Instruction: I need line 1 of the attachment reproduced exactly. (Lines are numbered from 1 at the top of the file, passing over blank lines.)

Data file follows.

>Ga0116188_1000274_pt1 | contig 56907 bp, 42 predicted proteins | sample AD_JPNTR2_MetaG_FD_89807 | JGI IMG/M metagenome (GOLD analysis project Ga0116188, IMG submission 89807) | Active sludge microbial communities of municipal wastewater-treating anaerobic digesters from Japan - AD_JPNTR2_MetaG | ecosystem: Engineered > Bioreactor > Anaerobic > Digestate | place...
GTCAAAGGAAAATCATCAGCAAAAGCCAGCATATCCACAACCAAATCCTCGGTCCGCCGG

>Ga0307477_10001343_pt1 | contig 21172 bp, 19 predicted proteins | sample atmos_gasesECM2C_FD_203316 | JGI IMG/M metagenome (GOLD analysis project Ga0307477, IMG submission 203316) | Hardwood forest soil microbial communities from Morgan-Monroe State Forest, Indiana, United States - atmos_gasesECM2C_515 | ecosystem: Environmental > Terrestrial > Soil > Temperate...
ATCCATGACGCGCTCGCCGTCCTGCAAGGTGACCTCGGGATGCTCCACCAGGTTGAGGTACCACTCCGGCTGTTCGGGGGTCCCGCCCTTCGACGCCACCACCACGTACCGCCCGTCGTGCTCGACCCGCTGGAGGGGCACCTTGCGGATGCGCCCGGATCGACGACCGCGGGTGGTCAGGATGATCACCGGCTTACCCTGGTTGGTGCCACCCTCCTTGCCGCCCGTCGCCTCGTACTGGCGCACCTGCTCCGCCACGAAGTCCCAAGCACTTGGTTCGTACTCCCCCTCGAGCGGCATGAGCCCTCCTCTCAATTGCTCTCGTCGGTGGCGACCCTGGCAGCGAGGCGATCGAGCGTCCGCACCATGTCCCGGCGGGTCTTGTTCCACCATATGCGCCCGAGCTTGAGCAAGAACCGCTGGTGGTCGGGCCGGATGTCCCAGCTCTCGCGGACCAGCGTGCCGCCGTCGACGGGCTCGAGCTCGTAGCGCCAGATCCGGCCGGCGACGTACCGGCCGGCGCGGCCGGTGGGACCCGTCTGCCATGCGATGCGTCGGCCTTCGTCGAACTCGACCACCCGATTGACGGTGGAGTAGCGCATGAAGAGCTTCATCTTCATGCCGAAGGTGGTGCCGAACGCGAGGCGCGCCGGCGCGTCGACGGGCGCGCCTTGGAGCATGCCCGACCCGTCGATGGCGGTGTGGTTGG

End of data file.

>Ga0116188_1000274_pt1 | contig 56907 bp, 42 predicted proteins | sample AD_JPNTR2_MetaG_FD_89807 | JGI IMG/M metagenome (GOLD analysis project Ga0116188, IMG submission 89807) | Active sludge microbial communities of municipal wastewater-treating anaerobic digesters from Japan - AD_JPNTR2_MetaG | ecosystem: Engineered > Bioreactor > Anaerobic > Digestate | place...